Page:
Financial markets are on a tear despite abysmal economic conditions around the world.  Is this case of FOMO, TINA, or just consequences-be-damned YOLO?  And what does it all mean for the ‘safe haven’ US dollar?

The consensus out there seems to be: ‘Don’t worry, the Fed has your back’.  There’s only one problem with that: our analysis says it’s not true.

– Stanley Druckenmiller, Investor and Hedge Fund Manager, May 2020

Is the market high only because of some irrational exuberance  – wishful thinking on the part of investors that blinds us to the truth of our situation?

-Robert Shiller, Economist,  ‘Irrational Exuberance’, 2000

I’ve been humbled many times in my career, and I’m sure I’ll be many times in the future.  And the last three weeks certainly fits that category.

-Stanley Druckenmiller, June 2020

I’m fairly certain YOLO is just Carpe Diem for stupid people.

– Jack Black, American Comedian

Monday was a perfect example of the remarkable divergence between financial markets and the real economy.  While the National Bureau of Economic Research (NBER) officially declared that the US was in recession, the NASDAQ hit a new all-time high and the S&P 500 surged above the 3230 level, recouping all of its year-to-date losses.

Chart I: ‘Risk On’, S&P 500 (Blue) and EURUSD (Orange) YTD

Source: Bloomberg

Markets are ignoring economic fundamentals…

Since the peak of COVID panic in March and April, oil has rallied strongly off its lows, and even interest rates are showing signs of life, with the US 10-year yield approaching 1% on Friday.  Understanding what is behind the decoupling of asset prices from the underlying economic trends that should determine them, and whether it is sustainable, is a crucial component of any attempt to understand the drivers of all financial markets, including currencies, over the months ahead.

Chart II: S&P 500 (Blue) vs. University of Michigan Economic Conditions Index (US)

Source: Bloomberg

A number of possible explanations for this phenomenon have been suggested, including:

  • A surge in (unsophisticated?) retail investor participation;
  • The high concentration of technology stocks, that stand to benefit from the COVID crisis, driving indices higher (the FAANG stocks – Facebook, Apple, Amazon, Netflix and Google –  now make up almost 20% of the S&P 500 index weight);
  • An expectation of a quick COVID cure / vaccine and a ‘V’ shaped economic recovery.
Are the financial markets complacent?

And while all of these reasons have some truth to them, there is clearly more going on here.  The equity options market is particularly interesting.  Despite the fact that we are in the deepest economic contraction since the Great Depression, with demand crushed by a deadly global pandemic, debt levels soaring, and social unrest erupting across the world, investors seem more keen to hedge against rising equity markets than falling ones. 

The US composite put call ratio had fallen below 0.5 yesterday, implying that investors were buying more than twice as many equity call options as put options.  This represents the strongest demand for upside protection relative to downside protection in over five years.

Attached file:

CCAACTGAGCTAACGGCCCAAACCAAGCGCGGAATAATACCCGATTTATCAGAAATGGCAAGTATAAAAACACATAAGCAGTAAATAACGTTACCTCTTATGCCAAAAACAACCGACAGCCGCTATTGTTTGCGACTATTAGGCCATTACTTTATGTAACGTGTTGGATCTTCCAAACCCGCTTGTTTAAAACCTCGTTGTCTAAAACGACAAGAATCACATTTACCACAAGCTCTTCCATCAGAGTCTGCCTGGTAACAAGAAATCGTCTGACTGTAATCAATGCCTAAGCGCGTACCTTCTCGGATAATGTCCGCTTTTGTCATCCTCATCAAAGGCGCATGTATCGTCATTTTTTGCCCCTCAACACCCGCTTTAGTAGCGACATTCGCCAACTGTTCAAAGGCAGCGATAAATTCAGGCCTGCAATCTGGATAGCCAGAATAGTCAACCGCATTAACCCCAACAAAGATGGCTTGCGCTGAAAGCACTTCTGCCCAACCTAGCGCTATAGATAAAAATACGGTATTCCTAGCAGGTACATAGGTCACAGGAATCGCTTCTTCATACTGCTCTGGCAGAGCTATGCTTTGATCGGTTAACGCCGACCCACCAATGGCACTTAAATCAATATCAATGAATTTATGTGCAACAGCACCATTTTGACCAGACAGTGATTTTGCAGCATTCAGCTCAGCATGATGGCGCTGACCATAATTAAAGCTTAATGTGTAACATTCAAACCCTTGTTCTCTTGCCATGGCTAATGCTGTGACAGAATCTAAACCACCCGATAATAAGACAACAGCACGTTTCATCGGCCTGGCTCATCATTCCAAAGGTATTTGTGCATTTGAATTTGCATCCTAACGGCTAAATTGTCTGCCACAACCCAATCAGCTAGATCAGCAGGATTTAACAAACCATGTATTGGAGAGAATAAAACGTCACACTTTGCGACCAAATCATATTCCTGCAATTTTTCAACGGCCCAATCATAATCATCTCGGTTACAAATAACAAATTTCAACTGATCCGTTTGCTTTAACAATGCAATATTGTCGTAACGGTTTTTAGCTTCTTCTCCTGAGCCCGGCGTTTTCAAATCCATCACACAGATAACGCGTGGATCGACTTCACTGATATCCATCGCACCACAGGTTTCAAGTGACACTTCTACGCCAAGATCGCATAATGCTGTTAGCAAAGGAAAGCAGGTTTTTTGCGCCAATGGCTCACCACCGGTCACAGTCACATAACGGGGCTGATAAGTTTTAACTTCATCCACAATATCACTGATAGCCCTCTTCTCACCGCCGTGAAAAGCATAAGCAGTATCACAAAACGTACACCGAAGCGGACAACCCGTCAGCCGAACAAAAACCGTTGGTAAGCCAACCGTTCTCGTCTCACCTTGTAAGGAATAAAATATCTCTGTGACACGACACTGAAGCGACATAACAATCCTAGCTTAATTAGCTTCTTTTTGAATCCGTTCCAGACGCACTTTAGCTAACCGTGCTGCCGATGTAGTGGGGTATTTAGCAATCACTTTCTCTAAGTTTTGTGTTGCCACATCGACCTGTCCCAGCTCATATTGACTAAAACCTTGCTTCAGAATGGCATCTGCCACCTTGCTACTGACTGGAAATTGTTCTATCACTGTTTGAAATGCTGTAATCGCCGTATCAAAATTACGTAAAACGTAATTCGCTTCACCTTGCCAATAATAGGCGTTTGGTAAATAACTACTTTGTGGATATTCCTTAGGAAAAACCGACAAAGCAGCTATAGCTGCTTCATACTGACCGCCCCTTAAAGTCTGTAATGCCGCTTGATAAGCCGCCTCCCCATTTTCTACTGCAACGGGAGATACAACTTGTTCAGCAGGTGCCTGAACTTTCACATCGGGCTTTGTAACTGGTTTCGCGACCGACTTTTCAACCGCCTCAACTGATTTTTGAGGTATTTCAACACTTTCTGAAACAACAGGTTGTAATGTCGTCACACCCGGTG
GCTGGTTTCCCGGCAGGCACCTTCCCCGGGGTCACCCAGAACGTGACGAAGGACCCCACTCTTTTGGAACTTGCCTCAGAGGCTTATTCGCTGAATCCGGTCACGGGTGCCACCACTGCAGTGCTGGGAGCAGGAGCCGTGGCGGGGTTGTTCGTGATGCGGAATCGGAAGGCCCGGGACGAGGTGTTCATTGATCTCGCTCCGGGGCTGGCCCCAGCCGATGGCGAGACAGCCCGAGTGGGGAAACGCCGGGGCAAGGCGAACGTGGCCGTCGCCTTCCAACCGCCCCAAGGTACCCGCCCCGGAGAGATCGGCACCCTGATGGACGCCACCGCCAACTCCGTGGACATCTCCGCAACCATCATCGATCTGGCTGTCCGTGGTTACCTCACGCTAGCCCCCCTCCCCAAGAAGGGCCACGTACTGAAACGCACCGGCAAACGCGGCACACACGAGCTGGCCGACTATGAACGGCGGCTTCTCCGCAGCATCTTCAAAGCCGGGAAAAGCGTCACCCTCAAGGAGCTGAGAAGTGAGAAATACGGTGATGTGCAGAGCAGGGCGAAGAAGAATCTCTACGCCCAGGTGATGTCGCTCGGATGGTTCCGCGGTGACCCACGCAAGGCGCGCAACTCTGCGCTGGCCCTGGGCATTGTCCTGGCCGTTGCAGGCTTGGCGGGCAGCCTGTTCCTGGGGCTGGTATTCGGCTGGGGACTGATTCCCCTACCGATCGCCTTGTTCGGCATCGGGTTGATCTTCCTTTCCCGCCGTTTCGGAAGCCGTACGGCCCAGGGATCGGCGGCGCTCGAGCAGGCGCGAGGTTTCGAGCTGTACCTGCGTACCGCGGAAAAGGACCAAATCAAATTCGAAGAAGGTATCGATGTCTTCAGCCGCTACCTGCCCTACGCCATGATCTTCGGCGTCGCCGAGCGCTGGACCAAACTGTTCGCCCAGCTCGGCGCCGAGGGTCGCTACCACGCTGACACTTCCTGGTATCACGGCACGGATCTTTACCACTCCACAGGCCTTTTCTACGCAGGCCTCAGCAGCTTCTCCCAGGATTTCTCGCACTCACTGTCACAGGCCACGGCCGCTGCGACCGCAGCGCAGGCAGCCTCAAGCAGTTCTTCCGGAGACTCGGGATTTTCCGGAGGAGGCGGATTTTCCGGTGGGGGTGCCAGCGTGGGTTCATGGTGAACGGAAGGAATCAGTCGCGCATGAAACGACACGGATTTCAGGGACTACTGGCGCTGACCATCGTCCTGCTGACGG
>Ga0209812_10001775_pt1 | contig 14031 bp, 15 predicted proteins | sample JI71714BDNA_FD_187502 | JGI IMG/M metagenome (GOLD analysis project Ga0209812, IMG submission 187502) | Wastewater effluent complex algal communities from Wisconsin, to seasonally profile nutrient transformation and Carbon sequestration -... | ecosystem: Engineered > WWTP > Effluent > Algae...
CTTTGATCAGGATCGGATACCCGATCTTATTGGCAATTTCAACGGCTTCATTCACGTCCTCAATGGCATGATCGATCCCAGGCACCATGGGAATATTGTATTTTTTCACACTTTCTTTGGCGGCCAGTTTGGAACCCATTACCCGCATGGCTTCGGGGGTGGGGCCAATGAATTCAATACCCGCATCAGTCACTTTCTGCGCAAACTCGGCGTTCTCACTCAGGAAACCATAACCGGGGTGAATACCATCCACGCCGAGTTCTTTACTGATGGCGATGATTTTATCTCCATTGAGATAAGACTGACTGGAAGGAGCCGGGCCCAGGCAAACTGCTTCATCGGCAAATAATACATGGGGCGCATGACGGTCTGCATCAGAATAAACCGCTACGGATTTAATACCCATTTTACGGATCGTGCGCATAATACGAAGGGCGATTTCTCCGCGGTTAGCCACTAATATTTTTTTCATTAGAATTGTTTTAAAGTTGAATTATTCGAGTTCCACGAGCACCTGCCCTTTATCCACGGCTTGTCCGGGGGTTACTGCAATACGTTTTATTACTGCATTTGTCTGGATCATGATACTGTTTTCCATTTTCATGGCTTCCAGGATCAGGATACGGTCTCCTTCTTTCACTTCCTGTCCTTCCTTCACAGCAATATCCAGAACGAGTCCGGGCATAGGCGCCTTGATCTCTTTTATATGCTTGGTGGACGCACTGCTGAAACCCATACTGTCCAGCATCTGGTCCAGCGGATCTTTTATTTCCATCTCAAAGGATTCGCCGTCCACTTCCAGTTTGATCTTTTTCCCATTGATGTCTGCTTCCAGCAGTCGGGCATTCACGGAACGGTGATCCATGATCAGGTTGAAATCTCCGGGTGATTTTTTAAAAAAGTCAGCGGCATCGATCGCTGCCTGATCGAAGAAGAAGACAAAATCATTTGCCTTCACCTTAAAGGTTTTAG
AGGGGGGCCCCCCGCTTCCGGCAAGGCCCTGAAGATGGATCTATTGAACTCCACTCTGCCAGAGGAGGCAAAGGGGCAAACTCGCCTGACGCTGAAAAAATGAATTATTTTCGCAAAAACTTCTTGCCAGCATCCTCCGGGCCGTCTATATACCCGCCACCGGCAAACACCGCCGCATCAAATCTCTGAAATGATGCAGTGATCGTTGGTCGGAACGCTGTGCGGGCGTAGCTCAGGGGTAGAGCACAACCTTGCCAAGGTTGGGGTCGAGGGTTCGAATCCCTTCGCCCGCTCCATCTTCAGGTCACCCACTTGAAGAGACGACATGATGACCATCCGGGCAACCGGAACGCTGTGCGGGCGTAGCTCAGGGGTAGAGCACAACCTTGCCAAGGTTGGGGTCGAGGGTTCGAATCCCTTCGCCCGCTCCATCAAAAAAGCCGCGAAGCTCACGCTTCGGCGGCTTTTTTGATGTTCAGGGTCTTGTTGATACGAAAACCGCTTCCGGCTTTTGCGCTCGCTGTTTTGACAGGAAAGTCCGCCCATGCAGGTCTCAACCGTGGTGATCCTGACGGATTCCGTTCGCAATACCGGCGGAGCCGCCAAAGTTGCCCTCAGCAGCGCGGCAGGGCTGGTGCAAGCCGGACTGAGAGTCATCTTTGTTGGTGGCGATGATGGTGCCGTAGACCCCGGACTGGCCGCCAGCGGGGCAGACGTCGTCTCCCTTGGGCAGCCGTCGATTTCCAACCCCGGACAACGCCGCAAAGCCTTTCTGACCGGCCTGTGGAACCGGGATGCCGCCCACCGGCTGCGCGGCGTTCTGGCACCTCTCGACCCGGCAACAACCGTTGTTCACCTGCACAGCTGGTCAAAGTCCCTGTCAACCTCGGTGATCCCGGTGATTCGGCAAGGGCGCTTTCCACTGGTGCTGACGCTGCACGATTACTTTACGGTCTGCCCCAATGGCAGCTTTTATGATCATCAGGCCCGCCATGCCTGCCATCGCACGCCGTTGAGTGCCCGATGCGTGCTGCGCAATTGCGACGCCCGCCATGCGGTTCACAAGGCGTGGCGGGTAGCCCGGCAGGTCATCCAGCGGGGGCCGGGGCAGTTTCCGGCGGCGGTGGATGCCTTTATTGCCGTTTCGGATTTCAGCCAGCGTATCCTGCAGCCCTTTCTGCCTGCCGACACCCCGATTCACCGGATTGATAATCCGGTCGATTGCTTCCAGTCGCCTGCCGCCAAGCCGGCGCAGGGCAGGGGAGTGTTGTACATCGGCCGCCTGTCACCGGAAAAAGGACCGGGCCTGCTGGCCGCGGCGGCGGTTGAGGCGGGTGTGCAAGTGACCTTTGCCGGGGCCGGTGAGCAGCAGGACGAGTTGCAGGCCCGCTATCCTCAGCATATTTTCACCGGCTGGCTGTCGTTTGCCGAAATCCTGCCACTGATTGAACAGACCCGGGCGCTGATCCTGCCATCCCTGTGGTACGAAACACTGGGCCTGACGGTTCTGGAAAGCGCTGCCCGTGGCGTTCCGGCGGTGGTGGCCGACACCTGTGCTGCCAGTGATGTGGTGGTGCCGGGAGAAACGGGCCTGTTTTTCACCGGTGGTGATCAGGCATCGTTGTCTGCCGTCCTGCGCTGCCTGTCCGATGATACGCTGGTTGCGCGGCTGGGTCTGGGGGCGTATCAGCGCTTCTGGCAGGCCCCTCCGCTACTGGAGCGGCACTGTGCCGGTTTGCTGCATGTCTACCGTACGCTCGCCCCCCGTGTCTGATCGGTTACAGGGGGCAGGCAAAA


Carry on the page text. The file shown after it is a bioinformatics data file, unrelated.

Chart III: US Composite Put Call Ratio

Source: Bloomberg

It is clear from the options market that investors feel as though this is a ‘win – win’ environment.  If we are lucky enough to develop a COVID vaccine in the near future, a ‘V-shaped’ economic recovery will ensue, boosting earnings and valuations.

And if we are not so lucky, then the Fed (and other central banks) will pump enough liquidity into the market that equity prices will be insulated from any economic fall-out anyway.  It does not seem like a coincidence that the rapid increase in the Fed’s balance sheet since March (about $3 trillion) roughly matches in the increase in S&P 500 market capitalisation over the same period.  

What does this mean for the dollar?

On the one hand, the decoupling of market prices from economic fundamentals can be explained by expectations of a ‘Fed put’.  And this explanation is also why the dollar has been weakening following the initial COVID shock.  The dollar’s ‘safe haven’ premium is much less justifiable in a world where downside risk is negligible.

However, if there is a possibility that the current ‘risk on’ mentality is not sustainable, and that, at some point, economic fundamentals will reassert themselves, then the probability of a surge higher in the dollar looks increasingly likely, especially against the euro.

If we look at current positioning data, the speculative market is now extremely ‘long’ euro against the dollar.  In fact, the current long position of over 80,000 contracts is the 3rd highest level we have seen in the last decade. Such extreme positioning levels have only happened four times since 2010, including now.  The previous three occasions have been followed by significant moves lower in EURUSD, with an average decline of approximately 20%.  As long as the Fed is willing and able to backstop financial markets, there will continue to be an upside bias for EURUSD, but it is, almost certainly, a ‘YOLO’ trade. Or, to put it in less colloquial terms, a risky one.

Chart IV: EUR Speculative Positioning (CFTC) (Black) vs EURUSD (Blue)

Source: Bloomberg

Author: Kevin Lester